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Could Chris Bassitt provide unexpected boost to Oakland A’s beleaguered rotation?

After Tommy John surgery in 2016, he’s finally making noise in his return to health.

Photo by Justin Edmonds/Getty Images

The Oakland A’s have a pitching problem. Their starting rotation depth was decimated by injuries this spring, leaving them with virtually no margin for error already in early April. The remaining healthy arms have struggled to the fourth-worst ERA in baseball (5.43) with only two quality starts in 13 tries, and even stripping out the toxic defense behind them they’re only 20th in FIP (4.55). And that’s before the injury bug strikes again, which it almost certainly will because it always does.

Here is the current depth, down through Triple-A, after long-term losses of Jharel Cotton and Paul Blackburn, and top prospects A.J. Puk and Grant Holmes:

  1. Sean Manaea — looking good so far!
  2. Kendall Graveman — shelled in every outing so far
  3. Daniel Mengden — pitching well, if only teammates could field ball behind him
  4. Andrew Triggs — pitching well, but realistically a 5-inning guy
  5. Trevor Cahill — we’ll find out soon!
  6. Daniel Gossett — shelled so far; maybe he should be a reliever?
  7. Brett Anderson — party like it’s 2009?

Every single name on that list visited the DL last year except Gossett. Anderson owns a summer home there due to his frequent mishaps. After that group, you get to Frankie Montas, who is still in the early stages of learning how to start and isn’t yet a viable option; James Naile, a solid but low-ceiling sleeper prospect who only has four career games in Triple-A and isn’t yet on the 40-man roster; and Eric Jokisch, who ... just no. After that you have to go down to High-A Stockton to find a healthy arm that’s even moderately interesting. The situation is already bad, with a dozen ways it could get worse at any moment.

However, there might be a new hope emerging in Triple-A Nashville. An old, new hope, one that often gets included on the fringes of this conversation but hasn’t been taken seriously up to this point. Chris Bassitt went down with Tommy John surgery in early 2016 and his rehab in Triple-A last summer went so poorly that he didn’t even get a September call-up. His frustration increased this spring when he found himself in a bullpen role, one he wasn’t fully prepared for because he thought he’d be starting.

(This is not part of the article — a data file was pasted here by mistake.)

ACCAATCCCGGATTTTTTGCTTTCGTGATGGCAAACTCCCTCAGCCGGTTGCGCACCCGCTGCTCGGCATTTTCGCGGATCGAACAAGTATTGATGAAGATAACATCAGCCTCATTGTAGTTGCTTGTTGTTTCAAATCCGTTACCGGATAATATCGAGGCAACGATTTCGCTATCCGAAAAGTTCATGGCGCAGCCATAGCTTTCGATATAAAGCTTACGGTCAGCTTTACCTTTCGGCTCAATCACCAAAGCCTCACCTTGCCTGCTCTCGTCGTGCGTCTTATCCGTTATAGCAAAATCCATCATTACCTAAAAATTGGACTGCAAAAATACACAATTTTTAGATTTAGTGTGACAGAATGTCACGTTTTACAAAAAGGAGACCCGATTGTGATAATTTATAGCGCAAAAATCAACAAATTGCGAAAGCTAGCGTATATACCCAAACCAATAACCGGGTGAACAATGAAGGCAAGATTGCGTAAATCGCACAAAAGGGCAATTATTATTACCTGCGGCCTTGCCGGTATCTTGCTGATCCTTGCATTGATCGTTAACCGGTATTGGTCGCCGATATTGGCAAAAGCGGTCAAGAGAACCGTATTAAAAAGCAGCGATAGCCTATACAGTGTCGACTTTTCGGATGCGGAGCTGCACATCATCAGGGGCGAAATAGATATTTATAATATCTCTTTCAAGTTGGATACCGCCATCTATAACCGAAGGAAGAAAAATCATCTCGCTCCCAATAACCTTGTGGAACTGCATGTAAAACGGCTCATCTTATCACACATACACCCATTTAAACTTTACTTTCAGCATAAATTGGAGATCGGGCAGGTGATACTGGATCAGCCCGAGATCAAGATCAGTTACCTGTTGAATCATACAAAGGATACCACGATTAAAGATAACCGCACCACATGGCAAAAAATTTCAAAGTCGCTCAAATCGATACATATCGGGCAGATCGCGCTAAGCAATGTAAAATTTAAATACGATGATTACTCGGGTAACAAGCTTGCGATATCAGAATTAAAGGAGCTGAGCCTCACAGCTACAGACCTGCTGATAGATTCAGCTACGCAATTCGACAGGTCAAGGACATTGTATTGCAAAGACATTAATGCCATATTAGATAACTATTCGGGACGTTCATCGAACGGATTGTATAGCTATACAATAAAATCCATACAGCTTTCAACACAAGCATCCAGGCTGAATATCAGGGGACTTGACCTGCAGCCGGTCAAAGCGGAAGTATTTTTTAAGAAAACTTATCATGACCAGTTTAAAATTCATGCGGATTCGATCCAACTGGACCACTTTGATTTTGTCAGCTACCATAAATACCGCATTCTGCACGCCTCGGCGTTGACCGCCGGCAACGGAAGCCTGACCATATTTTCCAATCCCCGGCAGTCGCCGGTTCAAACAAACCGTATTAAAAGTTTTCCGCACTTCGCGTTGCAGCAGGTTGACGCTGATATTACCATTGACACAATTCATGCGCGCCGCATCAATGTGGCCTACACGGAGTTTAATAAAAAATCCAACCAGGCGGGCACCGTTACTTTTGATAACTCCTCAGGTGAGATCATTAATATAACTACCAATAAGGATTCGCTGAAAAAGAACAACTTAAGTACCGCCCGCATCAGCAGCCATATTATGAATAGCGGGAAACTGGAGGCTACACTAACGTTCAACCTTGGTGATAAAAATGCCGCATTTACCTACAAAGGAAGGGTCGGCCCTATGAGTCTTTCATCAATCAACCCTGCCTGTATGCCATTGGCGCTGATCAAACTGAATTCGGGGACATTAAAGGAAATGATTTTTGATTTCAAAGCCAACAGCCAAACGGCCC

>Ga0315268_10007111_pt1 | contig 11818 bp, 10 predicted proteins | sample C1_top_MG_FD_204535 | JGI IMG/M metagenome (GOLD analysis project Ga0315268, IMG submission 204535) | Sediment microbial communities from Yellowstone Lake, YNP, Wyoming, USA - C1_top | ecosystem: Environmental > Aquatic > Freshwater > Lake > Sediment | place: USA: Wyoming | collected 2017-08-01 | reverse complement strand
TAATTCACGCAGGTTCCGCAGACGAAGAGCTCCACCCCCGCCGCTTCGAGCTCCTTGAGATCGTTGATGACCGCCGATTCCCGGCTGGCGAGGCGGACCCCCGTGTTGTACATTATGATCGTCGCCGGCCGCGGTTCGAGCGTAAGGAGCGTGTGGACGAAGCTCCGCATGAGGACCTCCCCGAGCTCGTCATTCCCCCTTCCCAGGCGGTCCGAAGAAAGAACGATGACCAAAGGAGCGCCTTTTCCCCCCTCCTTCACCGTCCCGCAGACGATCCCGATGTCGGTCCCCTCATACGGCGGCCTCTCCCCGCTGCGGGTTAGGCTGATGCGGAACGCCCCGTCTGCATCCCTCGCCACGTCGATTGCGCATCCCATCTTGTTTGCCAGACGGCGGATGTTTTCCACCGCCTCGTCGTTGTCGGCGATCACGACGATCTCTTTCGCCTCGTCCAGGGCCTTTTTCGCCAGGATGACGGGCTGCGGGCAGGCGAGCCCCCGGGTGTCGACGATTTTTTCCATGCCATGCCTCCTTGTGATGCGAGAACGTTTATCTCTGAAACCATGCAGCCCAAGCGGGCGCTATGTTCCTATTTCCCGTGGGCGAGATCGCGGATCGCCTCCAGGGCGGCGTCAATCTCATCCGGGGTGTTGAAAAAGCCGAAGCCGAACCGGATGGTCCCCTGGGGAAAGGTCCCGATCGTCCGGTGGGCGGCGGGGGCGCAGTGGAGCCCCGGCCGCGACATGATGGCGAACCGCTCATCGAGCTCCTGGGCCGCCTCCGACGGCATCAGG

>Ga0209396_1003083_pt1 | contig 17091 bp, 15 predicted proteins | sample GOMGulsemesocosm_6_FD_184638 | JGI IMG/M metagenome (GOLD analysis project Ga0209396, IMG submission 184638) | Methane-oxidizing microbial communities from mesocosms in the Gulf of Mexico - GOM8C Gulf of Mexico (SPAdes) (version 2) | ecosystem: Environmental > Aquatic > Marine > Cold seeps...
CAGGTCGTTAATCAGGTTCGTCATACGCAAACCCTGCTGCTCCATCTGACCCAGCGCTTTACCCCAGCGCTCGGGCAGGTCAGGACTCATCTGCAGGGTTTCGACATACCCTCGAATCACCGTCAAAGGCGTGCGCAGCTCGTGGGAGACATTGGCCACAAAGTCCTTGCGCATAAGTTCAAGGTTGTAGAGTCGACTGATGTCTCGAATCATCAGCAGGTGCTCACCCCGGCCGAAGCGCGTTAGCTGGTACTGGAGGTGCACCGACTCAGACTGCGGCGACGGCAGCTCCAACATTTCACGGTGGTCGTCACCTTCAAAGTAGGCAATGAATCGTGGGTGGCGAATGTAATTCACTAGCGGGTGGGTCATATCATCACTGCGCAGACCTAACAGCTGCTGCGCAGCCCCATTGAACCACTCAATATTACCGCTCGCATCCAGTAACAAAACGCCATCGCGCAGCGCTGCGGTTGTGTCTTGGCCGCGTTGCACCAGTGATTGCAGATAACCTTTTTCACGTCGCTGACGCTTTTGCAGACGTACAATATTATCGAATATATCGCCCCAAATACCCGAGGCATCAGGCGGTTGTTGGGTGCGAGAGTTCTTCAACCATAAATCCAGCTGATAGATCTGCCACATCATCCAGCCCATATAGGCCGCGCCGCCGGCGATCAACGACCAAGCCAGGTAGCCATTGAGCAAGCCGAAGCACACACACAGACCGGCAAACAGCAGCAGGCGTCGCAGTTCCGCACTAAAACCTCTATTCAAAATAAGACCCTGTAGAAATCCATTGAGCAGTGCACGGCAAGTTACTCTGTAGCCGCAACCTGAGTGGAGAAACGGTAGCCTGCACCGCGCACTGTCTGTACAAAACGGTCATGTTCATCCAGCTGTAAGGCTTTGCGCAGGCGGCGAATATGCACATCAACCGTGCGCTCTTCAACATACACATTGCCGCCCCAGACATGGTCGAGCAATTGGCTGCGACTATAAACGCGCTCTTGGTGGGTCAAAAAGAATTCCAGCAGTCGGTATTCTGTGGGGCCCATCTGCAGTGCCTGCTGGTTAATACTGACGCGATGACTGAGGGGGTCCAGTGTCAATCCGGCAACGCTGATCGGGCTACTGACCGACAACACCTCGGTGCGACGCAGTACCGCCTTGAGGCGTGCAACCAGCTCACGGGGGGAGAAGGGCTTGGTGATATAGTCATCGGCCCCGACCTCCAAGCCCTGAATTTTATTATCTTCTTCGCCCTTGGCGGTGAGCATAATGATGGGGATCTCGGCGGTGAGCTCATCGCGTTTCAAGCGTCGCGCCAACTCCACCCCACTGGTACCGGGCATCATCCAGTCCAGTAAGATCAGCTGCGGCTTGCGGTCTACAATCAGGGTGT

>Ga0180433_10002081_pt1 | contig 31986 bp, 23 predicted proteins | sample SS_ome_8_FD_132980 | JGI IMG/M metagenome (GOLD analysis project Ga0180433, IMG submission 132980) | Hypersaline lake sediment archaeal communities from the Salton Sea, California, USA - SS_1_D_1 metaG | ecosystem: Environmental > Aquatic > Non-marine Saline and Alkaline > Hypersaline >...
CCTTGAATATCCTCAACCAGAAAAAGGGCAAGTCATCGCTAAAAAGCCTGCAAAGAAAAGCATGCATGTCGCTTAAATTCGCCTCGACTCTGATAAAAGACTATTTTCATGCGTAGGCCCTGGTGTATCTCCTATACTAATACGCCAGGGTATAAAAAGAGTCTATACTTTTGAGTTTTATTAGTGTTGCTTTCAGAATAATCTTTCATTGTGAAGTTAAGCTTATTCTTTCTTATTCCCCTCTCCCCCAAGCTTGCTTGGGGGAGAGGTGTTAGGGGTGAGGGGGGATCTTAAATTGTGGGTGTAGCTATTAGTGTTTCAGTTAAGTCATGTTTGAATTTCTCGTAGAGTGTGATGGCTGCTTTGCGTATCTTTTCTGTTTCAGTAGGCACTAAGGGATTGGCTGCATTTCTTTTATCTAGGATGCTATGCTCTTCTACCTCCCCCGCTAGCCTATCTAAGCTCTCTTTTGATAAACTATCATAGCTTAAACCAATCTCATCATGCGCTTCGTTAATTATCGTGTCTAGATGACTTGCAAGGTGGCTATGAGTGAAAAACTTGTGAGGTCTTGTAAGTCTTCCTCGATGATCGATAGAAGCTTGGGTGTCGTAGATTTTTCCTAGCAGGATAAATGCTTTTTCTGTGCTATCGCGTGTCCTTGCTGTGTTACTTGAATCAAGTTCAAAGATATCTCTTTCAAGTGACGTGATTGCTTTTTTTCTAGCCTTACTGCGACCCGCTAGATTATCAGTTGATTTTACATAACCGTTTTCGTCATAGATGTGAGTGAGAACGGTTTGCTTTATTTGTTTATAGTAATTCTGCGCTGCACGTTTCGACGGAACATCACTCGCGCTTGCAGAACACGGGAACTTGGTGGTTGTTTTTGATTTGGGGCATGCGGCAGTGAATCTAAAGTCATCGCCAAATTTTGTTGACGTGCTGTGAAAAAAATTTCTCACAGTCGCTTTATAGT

The story has changed quickly this season, though. Bassitt still hasn’t started a game, but he’s put up two eye-opening outings in long relief for Nashville:

  • 4 ip, 0 runs, 5 Ks, 2 BB, 1 hit, 65 pitches
  • 4 ip, 0 runs, 6 Ks, 0 BB, 3 hits, 67 pitches

Grains of salt: Those are two late-inning relief outings, in games that weren’t particularly close, against a pair of minor league teams off to two of the slowest offensive starts in the entire Pacific Coast League. Let’s not get ahead of ourselves.

But what if it’s real? What if Bassitt is finally back on track, ready to work his way toward the A’s rotation and contribute at the MLB level again? Once Cahill joins the staff next week, the only backups will be Gossett and Anderson, neither of whom have great odds of being reliable producers. Adding an effective Bassitt to that mix could help dramatically, with 149 games still to go this season.

It wasn’t long ago that Bassitt was a promising mid-rotation starter. When he arrived in Oakland he flashed a wide arsenal, with a fastball that sat mid-90s and could touch as high as 98 mph. In 2015 he managed an impressive 3.58 ERA and 3.41 FIP in 13 starts while temporarily quieting concerns about whether he could retire left-handed batters. His injury meant he never got the chance to prove he could sustain that success, but perhaps now there’s another opportunity brewing at age 29. In one of the stories linked above, he mentions the 93-95 mph range, which is where his fastball used to sit pre-TJS.

It’s still early, so let’s not get prematurely excited here. Bassitt is yet to make an actual start, even in the minors. But for the first time since his return to health he’s showing tangible, statistical signs of progress toward finding his old form. He wouldn’t turn the rotation into a plus all on his own, but he could help prevent it from devolving into a pit of despair like it was by the end of 2017. After all the rotten injury news the A’s have slogged through for the last month, an unexpectedly good development on that front would be a sight for sore eyes.